Manual Cinema: Mary Shelley’s Frankenstein | Society for the Performing Arts

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Manual Cinema’s Frankenstein, Sarah Fornace, photo by Michael BrosilowPhoto by: Michael Brosilow

Mary Shelley was still a teenager when she basically invented the science fiction genre with the 1818 publication of Frankenstein; or, The Modern Prometheus. Since, countless versions have been produced and the creature at the center of Shelley’s novel has inspired all manner of variations, from Frankenhooker to Frankenweenie. While the Boris Karloff-led 1931 film remains the gold standard in terms of adaptations, Manual Cinema, a five-person Chicago-based performance company, seems to have done the impossible: put a new and inventive spin on the classic by taking it back to the past.

The story remains the same. The three narrative threads in Shelley’s novel – the sea rescue of Dr. Victor Frankenstein, his pursuit of the creature he created, and the creature’s life post-escape and turn to violence – are all present and accounted for, along with a new thread about Shelly’s life, including the ghost story contest with then-boyfriend Percy Bysshe Shelley and Lord Byron that bore the story, woven through.

But the real magic happens in the presentation, as Manual Cinema applies a variety of techniques to the 200-year-old story to create a piece of live cinema which, like Frankenstein’s creature, are stitched together unlike any other, a hybrid of puppetry and pantomime, music and theater. On stage, you can see five actors switching costumes in a visible quick-change station, listen to the orchestra of four create a live score, watch dolls and marionettes come to life, or try to count the more than 500 paper puppets used. You can also watch the large screen above the stage, where the “finished film” – a silent, black-and-white throwback – will be screened simultaneously.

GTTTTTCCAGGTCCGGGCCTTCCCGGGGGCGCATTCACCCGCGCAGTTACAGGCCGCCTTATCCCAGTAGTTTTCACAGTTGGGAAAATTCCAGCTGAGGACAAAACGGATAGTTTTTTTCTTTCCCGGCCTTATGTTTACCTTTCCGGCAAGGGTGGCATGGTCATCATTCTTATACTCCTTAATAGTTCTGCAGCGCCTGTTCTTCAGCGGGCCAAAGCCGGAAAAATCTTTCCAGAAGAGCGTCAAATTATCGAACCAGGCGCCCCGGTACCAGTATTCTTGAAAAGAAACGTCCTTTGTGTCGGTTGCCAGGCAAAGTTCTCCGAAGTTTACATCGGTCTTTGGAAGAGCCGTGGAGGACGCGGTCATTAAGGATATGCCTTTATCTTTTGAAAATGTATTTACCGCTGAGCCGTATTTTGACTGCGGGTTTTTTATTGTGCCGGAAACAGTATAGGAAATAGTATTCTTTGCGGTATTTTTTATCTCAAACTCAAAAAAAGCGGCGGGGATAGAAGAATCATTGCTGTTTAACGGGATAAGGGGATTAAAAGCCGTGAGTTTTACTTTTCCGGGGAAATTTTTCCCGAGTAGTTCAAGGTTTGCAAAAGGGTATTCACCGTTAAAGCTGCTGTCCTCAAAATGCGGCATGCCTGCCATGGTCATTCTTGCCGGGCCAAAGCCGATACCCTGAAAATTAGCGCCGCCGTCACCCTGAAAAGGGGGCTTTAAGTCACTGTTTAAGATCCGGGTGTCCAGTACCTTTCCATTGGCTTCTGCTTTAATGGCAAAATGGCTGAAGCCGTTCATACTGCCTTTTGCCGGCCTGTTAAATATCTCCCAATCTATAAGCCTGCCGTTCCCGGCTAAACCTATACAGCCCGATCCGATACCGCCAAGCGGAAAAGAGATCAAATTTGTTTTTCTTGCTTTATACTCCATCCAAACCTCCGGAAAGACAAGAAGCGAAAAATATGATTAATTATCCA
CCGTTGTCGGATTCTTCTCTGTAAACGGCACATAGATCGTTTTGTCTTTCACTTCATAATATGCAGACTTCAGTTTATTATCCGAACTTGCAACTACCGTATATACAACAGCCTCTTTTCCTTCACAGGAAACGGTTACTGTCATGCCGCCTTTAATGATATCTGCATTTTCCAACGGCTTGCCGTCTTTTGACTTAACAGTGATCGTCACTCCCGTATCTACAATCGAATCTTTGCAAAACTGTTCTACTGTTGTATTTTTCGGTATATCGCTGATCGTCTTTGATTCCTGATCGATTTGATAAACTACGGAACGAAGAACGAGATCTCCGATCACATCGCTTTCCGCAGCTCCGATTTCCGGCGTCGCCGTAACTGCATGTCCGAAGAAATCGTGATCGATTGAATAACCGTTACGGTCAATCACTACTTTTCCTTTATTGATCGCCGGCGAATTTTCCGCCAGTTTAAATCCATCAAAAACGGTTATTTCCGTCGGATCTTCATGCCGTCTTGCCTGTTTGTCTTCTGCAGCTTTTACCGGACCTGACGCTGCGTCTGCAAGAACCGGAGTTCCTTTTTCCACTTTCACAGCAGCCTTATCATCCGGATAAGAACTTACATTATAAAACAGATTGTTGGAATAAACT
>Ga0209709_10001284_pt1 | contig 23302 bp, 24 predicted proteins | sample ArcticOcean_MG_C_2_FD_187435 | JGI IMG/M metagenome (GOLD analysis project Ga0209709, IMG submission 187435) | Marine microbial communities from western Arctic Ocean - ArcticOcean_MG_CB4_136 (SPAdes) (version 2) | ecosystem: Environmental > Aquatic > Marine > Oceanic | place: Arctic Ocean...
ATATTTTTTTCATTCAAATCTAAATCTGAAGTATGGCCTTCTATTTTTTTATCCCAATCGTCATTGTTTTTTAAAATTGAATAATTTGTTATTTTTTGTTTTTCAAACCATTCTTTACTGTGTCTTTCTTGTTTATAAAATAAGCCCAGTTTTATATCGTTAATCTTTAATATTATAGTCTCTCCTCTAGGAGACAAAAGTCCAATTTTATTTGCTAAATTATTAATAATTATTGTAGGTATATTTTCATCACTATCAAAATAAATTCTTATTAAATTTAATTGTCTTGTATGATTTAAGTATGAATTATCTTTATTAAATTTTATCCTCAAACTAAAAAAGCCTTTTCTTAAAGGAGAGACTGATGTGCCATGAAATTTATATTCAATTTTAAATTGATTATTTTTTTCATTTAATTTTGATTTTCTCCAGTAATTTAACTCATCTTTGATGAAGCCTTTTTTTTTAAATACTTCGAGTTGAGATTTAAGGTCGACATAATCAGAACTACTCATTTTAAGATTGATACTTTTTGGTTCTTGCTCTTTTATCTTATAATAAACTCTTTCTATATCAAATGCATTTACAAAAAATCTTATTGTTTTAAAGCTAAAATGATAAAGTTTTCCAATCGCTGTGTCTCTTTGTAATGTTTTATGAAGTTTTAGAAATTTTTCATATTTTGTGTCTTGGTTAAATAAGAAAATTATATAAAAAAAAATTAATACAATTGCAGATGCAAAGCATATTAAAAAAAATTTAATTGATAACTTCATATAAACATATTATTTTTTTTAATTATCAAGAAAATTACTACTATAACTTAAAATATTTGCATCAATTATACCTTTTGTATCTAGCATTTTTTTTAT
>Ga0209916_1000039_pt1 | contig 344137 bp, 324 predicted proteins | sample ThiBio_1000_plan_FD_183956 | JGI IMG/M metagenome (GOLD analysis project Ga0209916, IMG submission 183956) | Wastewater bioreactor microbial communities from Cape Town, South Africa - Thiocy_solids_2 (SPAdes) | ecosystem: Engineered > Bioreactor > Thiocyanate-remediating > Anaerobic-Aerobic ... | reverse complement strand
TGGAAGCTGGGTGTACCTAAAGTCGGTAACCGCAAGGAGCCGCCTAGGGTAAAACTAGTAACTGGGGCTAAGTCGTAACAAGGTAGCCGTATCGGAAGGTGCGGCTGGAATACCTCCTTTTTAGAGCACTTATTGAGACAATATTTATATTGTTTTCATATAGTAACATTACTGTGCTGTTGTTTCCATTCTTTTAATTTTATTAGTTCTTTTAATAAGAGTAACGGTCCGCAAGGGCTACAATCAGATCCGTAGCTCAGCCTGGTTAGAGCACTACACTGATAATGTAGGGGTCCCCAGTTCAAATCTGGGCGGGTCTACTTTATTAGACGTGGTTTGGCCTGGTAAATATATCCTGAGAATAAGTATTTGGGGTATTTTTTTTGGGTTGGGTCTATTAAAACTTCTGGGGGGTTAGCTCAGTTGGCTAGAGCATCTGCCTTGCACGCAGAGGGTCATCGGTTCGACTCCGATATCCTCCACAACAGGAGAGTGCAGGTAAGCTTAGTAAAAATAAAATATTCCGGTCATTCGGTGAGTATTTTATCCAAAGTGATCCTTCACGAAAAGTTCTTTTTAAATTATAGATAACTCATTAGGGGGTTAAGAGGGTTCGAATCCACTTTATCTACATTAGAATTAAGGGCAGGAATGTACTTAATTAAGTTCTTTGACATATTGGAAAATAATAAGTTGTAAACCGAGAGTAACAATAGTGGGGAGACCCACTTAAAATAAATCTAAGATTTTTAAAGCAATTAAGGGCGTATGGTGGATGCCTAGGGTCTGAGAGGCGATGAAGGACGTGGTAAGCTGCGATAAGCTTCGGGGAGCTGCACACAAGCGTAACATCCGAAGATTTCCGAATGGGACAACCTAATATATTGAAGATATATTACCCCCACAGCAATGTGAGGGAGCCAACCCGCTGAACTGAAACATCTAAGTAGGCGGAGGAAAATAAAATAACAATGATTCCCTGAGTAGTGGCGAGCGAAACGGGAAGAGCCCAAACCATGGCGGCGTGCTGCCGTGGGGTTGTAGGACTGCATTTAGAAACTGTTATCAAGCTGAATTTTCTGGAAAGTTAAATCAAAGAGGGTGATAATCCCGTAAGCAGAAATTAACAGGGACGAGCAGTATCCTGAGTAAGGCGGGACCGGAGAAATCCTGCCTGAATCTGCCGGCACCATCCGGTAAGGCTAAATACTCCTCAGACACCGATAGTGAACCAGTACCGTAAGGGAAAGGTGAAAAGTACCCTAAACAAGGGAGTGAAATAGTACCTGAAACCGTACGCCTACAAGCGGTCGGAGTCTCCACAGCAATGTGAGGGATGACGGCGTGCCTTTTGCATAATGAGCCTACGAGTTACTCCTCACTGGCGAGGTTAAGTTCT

Devised by Julia VanArsdale Miller and Manual Cinema’s co-artistic directors Sarah Fornace and Drew Dir, the production lays bare the inner workings of the live film being created, so you’ll be forgiven if you don’t know where to keep your eyes. It’s guaranteed, though, that there will be something to see everywhere you look.

Society for the Performing Arts presents Manual Cinema: Mary Shelley’s Frankenstein on October 30 at Jones Hall.